In February 2012, the altercation between Trayvon Martin and
George Zimmerman made headlines and made social media question the effect racial attitudes had on the ensuing trial.
This certainly wasn’t the first time there were allegations of racism affecting the judicial process.
In fact, the case that inspired
Harper Lee to write To Kill a
Mockingbird involved similar allegations.
Click the image above to launch the video segment in a new window.
Image Source: NBCLearn
How have attitudes about race influenced the American justice system?
2. Information Sources
In March of 1931, a crime allegedly occurred on a train in Alabama. Click the links to learn more about the accusations and the aftermath.
Overview of Case
Court Decisions to 1972
Chronology, Letters & Testimony
The People Involved (what happened later)
Diagram of the Train
Posthumous Pardons in 2013
The Scottsboro Boys
Image Source: Discovery Education, by subscription.
3. Student Activity
Eight of the nine Scottsboro defendants
Image Source: Public domain
4. Assessment Activity
In a well-developed paragraph, answer the following:
How did changing attitudes about race alter the outcome of the Scottsboro Boys’ Trial?
Use information from your timeline to support your explanation. Your explanation will be scored using this rubric or another method as specified by your teacher.
Click the image to open a video about the
Scottsboro Boys and The Communist Party.
Image Source: NBC Learn, by subscription.
5. Enrichment Activities
Click the image to open the video in your browser.
Image Source: NBCLearn, by subscription.
View the video to the left. How may have past legal injustices have affected subsequent legal proceedings? Do you agree or disagree with the assertions made in the film clip? How may we ensure that trials are free from bias?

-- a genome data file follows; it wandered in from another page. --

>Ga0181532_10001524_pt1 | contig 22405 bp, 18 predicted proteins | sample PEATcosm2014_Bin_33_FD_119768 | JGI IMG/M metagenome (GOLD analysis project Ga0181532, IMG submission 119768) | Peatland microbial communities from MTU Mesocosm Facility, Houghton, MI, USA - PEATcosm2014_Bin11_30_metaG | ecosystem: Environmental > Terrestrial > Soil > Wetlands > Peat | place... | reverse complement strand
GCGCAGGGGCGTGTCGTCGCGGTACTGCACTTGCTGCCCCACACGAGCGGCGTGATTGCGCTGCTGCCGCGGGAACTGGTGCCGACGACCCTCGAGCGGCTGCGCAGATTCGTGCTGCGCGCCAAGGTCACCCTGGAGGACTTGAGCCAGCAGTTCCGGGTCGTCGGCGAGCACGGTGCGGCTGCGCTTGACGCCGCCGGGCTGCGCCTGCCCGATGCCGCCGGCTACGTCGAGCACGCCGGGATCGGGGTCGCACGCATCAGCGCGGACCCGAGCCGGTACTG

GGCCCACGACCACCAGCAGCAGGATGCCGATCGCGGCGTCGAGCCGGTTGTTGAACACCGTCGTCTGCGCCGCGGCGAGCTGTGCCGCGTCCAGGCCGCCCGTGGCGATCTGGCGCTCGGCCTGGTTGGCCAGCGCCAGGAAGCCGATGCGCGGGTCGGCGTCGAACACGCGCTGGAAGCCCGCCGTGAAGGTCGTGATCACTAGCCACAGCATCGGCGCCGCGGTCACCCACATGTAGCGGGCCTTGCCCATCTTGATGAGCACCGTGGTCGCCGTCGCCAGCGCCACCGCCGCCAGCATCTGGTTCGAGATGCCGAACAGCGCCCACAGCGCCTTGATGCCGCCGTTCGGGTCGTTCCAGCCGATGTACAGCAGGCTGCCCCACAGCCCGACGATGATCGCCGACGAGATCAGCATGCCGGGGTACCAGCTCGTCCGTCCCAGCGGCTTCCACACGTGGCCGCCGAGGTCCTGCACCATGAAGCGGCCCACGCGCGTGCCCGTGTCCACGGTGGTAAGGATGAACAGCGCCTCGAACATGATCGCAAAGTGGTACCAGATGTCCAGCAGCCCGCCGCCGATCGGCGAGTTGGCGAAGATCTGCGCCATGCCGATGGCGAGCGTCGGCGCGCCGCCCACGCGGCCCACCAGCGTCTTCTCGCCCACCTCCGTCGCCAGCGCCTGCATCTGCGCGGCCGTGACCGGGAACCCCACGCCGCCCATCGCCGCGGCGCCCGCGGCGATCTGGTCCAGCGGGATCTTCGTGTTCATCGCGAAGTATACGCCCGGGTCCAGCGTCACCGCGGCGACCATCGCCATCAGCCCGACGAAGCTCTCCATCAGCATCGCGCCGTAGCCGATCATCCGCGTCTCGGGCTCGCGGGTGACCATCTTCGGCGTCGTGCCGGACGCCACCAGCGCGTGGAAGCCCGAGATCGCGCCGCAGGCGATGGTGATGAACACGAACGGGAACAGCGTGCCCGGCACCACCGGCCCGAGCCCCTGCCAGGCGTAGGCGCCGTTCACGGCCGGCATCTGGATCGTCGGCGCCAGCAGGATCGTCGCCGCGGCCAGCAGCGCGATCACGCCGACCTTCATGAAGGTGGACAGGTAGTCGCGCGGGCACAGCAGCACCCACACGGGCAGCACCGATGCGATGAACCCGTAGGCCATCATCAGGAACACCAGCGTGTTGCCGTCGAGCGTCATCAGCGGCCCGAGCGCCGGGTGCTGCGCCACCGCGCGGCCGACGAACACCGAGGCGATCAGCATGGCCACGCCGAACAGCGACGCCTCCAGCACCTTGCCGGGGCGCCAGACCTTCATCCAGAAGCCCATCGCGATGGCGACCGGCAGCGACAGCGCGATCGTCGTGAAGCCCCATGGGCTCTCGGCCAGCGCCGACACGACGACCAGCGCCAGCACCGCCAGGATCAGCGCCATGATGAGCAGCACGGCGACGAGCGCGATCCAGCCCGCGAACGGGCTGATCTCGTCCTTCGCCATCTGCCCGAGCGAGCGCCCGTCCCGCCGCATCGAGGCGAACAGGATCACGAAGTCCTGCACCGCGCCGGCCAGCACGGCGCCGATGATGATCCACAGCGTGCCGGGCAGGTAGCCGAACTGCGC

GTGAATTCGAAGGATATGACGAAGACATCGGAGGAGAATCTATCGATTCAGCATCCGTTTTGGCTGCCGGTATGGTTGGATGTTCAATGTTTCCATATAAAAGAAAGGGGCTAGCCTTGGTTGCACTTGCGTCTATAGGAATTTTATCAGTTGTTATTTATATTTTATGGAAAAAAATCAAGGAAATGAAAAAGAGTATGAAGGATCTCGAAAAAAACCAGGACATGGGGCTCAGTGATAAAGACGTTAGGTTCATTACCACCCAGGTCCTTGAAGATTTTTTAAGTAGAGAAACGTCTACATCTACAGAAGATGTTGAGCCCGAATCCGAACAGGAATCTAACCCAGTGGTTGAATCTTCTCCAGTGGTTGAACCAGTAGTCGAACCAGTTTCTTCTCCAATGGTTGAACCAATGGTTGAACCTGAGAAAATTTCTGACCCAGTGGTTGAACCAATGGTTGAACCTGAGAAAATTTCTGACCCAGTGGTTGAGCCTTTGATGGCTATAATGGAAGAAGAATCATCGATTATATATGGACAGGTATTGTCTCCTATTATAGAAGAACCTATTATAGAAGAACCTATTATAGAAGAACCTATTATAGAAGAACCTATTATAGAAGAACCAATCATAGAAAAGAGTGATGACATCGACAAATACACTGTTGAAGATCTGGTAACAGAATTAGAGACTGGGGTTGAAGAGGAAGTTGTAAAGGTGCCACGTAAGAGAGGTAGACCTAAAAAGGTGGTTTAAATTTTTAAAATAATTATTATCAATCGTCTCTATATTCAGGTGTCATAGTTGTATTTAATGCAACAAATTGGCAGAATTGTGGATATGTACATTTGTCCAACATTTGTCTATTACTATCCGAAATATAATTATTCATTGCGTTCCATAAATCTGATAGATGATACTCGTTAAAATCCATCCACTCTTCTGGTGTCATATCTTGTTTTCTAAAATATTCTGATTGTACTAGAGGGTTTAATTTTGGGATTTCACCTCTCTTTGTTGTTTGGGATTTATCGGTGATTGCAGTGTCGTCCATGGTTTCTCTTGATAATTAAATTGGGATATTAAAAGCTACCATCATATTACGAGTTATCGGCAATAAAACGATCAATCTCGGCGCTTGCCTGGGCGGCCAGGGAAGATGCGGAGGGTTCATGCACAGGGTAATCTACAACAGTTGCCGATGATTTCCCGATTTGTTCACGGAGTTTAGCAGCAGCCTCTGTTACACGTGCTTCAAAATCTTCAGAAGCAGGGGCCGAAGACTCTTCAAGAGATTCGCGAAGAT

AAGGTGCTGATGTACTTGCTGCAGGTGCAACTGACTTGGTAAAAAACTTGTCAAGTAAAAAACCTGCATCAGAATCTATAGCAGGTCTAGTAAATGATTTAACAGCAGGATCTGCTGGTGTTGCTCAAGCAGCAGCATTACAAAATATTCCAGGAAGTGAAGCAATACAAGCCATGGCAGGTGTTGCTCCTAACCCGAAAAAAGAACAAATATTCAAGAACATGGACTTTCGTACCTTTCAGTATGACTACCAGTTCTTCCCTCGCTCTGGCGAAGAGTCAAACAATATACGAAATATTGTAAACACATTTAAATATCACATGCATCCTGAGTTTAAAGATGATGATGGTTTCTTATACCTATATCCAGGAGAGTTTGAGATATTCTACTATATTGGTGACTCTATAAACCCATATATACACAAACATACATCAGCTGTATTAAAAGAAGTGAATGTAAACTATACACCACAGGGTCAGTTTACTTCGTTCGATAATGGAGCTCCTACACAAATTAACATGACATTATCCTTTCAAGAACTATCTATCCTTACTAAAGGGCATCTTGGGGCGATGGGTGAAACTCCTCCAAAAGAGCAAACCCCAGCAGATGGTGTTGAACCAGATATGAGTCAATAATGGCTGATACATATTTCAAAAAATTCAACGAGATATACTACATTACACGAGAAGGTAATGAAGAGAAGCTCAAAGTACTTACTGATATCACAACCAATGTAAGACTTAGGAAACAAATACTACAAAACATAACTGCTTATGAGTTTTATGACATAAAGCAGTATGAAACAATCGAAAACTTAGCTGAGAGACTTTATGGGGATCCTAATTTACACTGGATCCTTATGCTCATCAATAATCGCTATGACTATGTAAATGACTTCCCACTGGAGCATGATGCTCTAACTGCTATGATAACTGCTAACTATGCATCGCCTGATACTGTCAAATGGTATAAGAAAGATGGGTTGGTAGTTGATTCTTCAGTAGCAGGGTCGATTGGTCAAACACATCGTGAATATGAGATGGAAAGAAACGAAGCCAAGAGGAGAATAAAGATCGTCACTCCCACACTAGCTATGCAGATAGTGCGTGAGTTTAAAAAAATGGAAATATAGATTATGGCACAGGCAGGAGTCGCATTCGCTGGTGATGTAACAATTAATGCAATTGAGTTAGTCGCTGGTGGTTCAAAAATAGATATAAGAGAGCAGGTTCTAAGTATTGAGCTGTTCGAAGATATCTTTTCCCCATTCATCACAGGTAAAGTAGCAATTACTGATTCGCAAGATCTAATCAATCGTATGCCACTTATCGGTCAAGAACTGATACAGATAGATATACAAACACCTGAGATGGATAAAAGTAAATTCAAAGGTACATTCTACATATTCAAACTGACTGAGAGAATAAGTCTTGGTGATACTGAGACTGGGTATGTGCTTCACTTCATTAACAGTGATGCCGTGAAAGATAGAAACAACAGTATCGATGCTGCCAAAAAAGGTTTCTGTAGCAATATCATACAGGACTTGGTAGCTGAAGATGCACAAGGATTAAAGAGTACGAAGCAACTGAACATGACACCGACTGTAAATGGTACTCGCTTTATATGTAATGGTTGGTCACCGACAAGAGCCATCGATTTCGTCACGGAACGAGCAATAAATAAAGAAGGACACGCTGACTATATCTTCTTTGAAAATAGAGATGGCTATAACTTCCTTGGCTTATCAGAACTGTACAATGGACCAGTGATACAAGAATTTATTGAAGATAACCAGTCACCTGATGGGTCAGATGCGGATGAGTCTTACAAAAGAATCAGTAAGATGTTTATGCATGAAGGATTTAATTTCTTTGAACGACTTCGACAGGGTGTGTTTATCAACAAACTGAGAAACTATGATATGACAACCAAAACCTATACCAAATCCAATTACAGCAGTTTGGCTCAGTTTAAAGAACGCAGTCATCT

Create a 30-second public service announcement explaining the role and responsibilities of a jury to potential jurors.
You may use Animoto , Windows Movie
Maker, or another tool as approved by your teacher.
6. Teacher Support Materials
Grade Level and Content Area
BCPS Curriculum : English 9
Common Core State Standards
Reading: 1. Read closely to determine what the text says explicitly and to make logical inferences from it; cite specific textual evidence when writing or speaking to support conclusions drawn from the text.
Writing: 7. Conduct short as well as more sustained research projects based on focused questions, demonstrating understanding of the subject under investigation.
W 9.3 D Use precise words and phrases, telling details, and sensory language to convey a vivid picture of the experiences, events, setting, and/or characters
Standards for the 21 st Century Learner
1.1.6 Read, view, and listen for information presented in any format (e.g. textual, visual, media, digital) in order to make inferences and gather meaning.
2.1.3 Use strategies to draw conclusions from information and apply knowledge to curricular areas, real-world situations, and further investigations.
ISTE NETS - National Educational Technology Standards for Students
3. Research and Information Fluency: Students apply digital tools to gather, evaluate, and use information.
b. Locate, organize, analyze, evaluate, synthesize, and ethically use information from a variety of sources and media.
Critical Thinking, Problem Solving, and Decision
Making: Students use critical thinking skills to plan and conduct research, manage projects, solve problems, and make informed decisions using appropriate digital tools and resources. c.
Collect and analyze data to identify solutions and/or make informed decisions.
Time Frame: One 90 minute lesson
Differentiation strategies for this lesson:
• included in our BCPS-licensed databases, levels/Lexiles, and embedded dictionaries.
Learning Styles addressed in this lesson:
Notes to the teacher:
Collaborate with your school library media specialist to implement this lesson.
Headphones/speakers necessary for viewing videos.
Last updated: July 2014
Created by Heather Jennings , STAT teacher
BCPS Slam Dunk Research Model, Copyright 2013, Baltimore County Public Schools, MD, all rights reserved. The models may be used for educational, non-profit school use only.
All other uses, transmissions, and duplications are prohibited unless permission is granted expressly. This lesson is based on Jamie McKenzie’s Slam Dunk Lesson module .